Thursday, February 07, 2008

Did you mean it or just say it?

Every once in a while the contestants on Who Wants to Be a Millionaire work as a team. Right now it's wedding week.

The couples usually work well together and the mutual respect is obvious. They talk it out -- they wonder out loud -- they ask each other questions like Have you heard of this? or Should we phone a friend? or Are you sure?

But one eager fellow earlier today kept jumping in and sealing his answer with the magic "final answer" phrase before his fiancée could say anything. I get nervous telling the waiter at a restaurant that I don't need anymore water before checking with Buffy (not because she tells me what to drink but because she commandeers my water and needs the refills even if I don't).

One question asked about the lyrics to a song. I think it was (I've Got a Gal in) Kalamazoo. Because this fellow had played a videogame that mentioned several cities he vaguely remembered that Kalamazoo is in Michigan. His future wife asked skeptically if he was really going to risk the money by making a guess based on a videogame. He disregarded her incredulity and muttered something about learning a lot from them.

He then plowed forward and said "I would say Michigan final answer." The young woman kept smiling and just repeated his answer. Buffy would be stepping on my throat if I ignored her like that. And rightly so.

Well his answer was right and the game kept going. They'll be on again tomorrow. Here's what I wonder:

Saying 'Final' or 'Final answer' is the speech act that locks in the answer on the show. It's what keeps contestants from getting caught by a phrase like I think it might be 'C' when they're just thinking out loud.

When the contestant seems to settle on an answer and even says something as assured as Yes it's 'C'. I'm sure of it. It's definitely 'C' host Meredith Vieira still asks if the answer is final. I've often wondered if a response of Yes to her question would be enough to lock it in.

Usually the contestant just says 'Final' or 'Final answer' with a falling intonation that signifies completion. But what if it's a rising intonation?

Vieira: Is that your final answer?
Contestant: Final?

Or what about the incredulous high-falling intonation as if the suggestion is hard to believe


Would that count?

And what if the contestant says I think I should make that my final answer? Would that close probation? Because saying I think I should is not the same as making it so. Now this is starting to sound like the smart-ass complaints of quasi-peevologists who whenever a speaker says something like I'd like to welcome you all or I'd like to thank you for coming lean over and say nudgingly then why doesn't she?

But when it comes to the rules on a show these ambiguities regarding speech acts can be relevant concern. In everyday speech we communicate without evaluating every technicality. But when playing a game we expressly agree on certain technicalities. Consider the rule of a question form on Jeopardy! The point of the response isn't only to communicate that you know the answer or even prove that you know the answer. You agree to abide by a technical rule that really isn't about communicating anything new. It's not even about communicating that you know the expectations. It wouldn't be enough to say I know I'm supposed to answer in the form of a question but I'm just going to say 'Oberon' anyway.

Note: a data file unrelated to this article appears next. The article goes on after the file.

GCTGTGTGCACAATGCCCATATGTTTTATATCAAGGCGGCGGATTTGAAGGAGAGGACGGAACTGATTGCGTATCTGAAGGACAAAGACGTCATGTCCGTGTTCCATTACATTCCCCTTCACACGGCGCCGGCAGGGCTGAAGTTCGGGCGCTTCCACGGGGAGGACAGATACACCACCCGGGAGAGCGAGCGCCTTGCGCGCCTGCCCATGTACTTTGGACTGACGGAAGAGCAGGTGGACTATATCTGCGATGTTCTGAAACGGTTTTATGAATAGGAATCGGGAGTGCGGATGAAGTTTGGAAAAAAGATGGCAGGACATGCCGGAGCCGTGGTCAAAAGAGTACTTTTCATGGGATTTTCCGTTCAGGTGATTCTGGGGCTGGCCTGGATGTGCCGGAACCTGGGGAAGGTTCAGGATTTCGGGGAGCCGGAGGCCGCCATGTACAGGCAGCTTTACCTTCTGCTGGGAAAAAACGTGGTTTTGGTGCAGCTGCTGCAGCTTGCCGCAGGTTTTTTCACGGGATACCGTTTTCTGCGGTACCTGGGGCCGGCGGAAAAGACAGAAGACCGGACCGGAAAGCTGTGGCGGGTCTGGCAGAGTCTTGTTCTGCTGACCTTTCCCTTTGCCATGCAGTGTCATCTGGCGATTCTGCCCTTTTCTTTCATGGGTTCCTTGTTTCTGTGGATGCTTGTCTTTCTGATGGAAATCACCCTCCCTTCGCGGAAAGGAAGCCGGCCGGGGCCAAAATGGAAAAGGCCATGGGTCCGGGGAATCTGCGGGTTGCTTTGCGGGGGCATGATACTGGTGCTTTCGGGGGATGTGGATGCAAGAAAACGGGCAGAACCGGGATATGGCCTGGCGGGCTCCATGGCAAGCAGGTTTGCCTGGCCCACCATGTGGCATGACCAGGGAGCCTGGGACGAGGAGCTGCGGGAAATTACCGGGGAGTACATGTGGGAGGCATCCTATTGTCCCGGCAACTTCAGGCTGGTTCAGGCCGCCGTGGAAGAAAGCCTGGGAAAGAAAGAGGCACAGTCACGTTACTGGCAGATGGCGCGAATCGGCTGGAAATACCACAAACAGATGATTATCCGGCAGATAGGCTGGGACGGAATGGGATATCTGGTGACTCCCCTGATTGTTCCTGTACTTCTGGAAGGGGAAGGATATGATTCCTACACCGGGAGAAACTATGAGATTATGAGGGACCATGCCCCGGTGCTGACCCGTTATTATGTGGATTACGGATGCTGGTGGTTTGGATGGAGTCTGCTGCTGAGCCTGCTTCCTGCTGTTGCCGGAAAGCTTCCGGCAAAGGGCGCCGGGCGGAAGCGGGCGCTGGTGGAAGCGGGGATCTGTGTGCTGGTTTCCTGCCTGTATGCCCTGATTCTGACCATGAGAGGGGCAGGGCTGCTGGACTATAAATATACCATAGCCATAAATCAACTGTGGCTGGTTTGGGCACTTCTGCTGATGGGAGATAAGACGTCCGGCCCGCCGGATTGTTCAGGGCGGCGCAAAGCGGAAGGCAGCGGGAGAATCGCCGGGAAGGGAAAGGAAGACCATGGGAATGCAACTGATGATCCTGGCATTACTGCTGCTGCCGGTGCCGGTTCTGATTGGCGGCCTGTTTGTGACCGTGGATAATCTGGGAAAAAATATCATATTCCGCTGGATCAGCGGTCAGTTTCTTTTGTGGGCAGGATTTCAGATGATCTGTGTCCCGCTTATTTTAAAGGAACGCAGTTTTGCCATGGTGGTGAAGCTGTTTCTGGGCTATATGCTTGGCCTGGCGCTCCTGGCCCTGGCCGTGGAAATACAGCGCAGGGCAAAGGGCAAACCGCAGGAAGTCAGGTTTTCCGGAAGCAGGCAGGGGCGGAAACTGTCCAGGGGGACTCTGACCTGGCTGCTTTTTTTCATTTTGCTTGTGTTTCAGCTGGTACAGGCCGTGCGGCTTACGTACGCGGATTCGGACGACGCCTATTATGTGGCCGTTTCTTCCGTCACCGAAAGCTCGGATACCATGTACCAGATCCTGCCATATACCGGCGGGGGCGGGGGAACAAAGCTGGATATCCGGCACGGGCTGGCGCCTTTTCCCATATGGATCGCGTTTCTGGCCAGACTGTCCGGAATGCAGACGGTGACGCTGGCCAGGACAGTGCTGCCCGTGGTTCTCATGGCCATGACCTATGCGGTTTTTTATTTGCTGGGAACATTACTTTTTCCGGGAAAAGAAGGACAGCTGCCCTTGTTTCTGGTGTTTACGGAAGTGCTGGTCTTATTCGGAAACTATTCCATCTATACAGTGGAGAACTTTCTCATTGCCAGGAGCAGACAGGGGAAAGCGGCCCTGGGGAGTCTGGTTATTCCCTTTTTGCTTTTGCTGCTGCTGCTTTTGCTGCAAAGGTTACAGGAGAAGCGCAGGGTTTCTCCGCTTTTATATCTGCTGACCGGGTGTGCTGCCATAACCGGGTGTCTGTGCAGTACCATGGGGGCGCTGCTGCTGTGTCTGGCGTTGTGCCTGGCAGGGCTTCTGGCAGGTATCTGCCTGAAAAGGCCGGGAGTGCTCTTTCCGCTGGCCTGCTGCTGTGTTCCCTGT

Johnny-jump-in-there said "I would say Michigan final answer" and it could go either way depending on the scope of "final answer."

If he meant I would say Michigan. And that's my final answer he locked it in. He used the phrase "final answer." (The subjunctive is a common form on the show. For some reason contestants are regularly drawn to the phrase That would be...)

If he meant I would say "Michigan: final answer". He could still have the out because he merely mentioned the phrase "final answer" without using it. The use/mention distinction could be an important one unless the producers have made it clear that any mention will be counted as a use.

But such a rule could go even further. It could go even to phonetics. This would lock in the answer even if the contestant doesn't use or mention the word but articulates the same sounds in another phrase. If the contestant mentions "fine aluminum" the [ faɪnl̩ ] segments could equal a lock.

But that would be just evil.


  1. I think that show (at least when Reg was on it) took "final answer" but not "yes" - and always parsed "I would say Michigan final answer" as "I would say Michigan. Final answer." They'd have to settle on something or people could complain if they got it wrong.

  2. I just wanted you to know that as I was paying close attention to the phonetics of the phrase "fine aluminum," I defaulted to a British prounciation of aluminium.

  3. Hey Mike, just read an article and thought of you. Considering your pet peeve for peevologists, you probably know all about James Kilpatrick, but his latest, "Bobby Fischer's What?", was the first I've read of him. Check it out sometime if you think your blood pressure needs a boost.

  4. Thanks dave-o'

    It does give me a bit of a headache. I don't think I've talked about him but his name is definitely on the radar screen. His biggest weakness (as I have seen) is that he doesn't make much of an argument for his point. He simply says this is the way it should be and gives no evidence that we should believe him.

    It's time for another peevology post.


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